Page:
Beautiful, but rundown and in need of repair when bought by Dimistry Stroskin, a Russian millionaire, the building received a renovation permit and was due to be restored to its former glory.

Instead, it was razed by a Polish building firm. Workers were supposed to demolish only a separate smaller structure in the estate’s grounds, but that is the only one still standing. Villagers are furious about the “accident” and local authorities have opened an investigation.

 

After....

After….

 
According to the French newspaper Sud-Ouest, Mr. Stroskin, who runs an import business in Warsaw, said, “I had no idea the château had been destroyed. I’m in shock.”

He said he had spent years scouring the area for his ideal French château and “fell in love” with Bellevue. “Even if it was in a very bad way, I wanted to renovate it,” he said.
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Champagne house wants to focus on three Bordeaux properties, buyer King Power wants to expand

The King of Asian Duty Free, King Power.

The King of Asian Duty Free, King Power.

King Power, a Pan-Asian duty-free powerhouse with interests in the Chinese alcoholic drinks market, has acquired Bordeaux’s Château Bernadotte from Champagne Louis Roederer for an undisclosed sum. La Bernadotte has 100 acres of vineyards in Haut-Medoc, producing about 17,000 cases a year. It joined the Roederer stable when the Champagne house purchased second-growth Château Pichon Longueville Lalande in 2006.

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hemp

 

A French winery made of hemp bricks is no joke—it’s green, capturing carbon dioxide emissions

 

When he started planning a new winery for Château Maris in southern France’s Languedoc region, Robert Eden looked at natural options such as stone, rammed earth and even straw. What he ended up choosing was something that, at least in certain crowds, elicits quips about marijuana—hemp. But it’s no joke: The new Maris winery is built almost entirely from large, sturdy “bricks” of organic hemp straw. Those bricks not only reduced carbon emissions from construction, they also continue to capture carbon dioxide from their surroundings.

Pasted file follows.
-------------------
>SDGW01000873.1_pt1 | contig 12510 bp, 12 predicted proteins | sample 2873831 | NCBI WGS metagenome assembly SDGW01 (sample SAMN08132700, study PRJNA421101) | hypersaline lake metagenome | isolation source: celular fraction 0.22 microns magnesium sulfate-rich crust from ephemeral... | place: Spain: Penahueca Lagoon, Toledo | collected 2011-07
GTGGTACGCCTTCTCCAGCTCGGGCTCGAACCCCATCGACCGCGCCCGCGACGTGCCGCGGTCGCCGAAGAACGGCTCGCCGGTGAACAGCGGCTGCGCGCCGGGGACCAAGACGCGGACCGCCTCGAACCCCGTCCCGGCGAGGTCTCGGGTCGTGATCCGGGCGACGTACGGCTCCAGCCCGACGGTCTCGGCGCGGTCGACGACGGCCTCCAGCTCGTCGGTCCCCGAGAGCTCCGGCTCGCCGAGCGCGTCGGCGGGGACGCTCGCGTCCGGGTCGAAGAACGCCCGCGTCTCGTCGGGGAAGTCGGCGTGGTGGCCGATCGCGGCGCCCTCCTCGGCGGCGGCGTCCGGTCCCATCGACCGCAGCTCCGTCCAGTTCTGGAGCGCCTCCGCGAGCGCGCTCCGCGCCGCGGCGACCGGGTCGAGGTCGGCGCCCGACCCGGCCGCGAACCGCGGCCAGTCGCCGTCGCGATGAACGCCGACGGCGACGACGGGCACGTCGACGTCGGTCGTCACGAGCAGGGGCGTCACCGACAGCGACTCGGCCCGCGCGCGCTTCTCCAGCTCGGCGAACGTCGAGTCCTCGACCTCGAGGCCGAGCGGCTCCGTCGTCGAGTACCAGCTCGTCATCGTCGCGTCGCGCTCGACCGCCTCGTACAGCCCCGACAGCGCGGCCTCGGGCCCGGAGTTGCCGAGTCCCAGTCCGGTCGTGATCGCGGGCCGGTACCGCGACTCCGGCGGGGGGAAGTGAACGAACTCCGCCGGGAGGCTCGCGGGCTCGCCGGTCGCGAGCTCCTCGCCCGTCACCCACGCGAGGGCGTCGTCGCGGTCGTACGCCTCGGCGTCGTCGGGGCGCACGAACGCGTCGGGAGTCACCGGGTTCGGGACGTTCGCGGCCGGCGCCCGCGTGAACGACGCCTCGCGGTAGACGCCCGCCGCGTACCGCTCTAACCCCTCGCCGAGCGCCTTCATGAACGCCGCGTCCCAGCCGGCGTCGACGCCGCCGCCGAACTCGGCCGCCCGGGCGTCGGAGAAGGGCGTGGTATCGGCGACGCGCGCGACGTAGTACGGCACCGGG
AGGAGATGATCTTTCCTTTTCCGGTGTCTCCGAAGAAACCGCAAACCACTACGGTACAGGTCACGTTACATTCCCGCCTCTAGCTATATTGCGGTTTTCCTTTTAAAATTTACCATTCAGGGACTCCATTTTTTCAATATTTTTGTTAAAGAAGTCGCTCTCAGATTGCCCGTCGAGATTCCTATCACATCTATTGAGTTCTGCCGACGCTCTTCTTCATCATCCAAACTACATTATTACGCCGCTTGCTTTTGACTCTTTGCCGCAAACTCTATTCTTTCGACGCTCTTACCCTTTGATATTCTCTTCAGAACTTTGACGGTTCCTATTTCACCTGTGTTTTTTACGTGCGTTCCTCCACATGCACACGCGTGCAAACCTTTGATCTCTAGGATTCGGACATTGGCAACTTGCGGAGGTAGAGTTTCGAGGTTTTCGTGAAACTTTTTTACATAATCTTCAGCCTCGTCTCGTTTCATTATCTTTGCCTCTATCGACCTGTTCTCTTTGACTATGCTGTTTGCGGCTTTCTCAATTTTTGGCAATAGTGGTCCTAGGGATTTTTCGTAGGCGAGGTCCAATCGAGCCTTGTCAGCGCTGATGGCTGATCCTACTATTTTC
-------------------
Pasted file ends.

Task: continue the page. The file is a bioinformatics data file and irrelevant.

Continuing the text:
“This is the first winery in the world like this,” claimed Eden of the 9,000-square-foot building, finished just in time for the 2012 harvest after eight years of work, five of them devoted to planning and research. “We’re in unknown waters here.”

Hemp—low-THC varieties of the cannabis plant with negligible psychoactive properties—has been used to build houses in Australia, Europe, South Africa and, just recently, in the United States, even though growing it and producing it industrially is illegal in many states. However, hemp is still rare for larger buildings. Eden hopes that other wineries can learn from Maris and use hemp bricks for future construction.

What inspired his choice?

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The Château Bellefont-Belcier estate.

The Château Bellefont-Belcier estate.

 

Grand cru classe vineyard fetches up to $2.6 million per hectare of vines.

 

A Chinese industrialist has completed the landmark purchase of Château Bellefont-Belcier, a leading estate in France’s prestigious Saint-Émilion wine-making area, sources involved in the sale say.

The property is the first of its rank – grand cru classé (classified great growth) – to be acquired in what has been a wave of Chinese investment in the Bordeaux region.

Bellefont-Belcier, which had been on the market for a number of years, has 13 hectares of vines on a total estate of 20 hectares. A source said the sale price was between 1.5 million and two million euros ($1.94–$2.59 million) per hectare of vines.

The new Chinese owner is a 45-year-old industrialist with assets in the iron sector who has already diversified into the wine-importing business. He met the château’s employees on Friday and has since returned to China.

Chinese investors have acquired around 30 lower-ranked properties in Bordeaux (the larger region that includes Saint-Émilion) in the past two years. During 2012 China has also become the region’s biggest export market in terms of volume.

So far, Chinese investment has not been controversial in a region with a long tradition of foreign ownership of wine estates.

In contrast, the acquisition by a Chinese buyer of Château de Gevrey-Chambertin in Burgundy this year triggered a major row, with local winemakers and far-right politicians claiming the country’s heritage was being sold.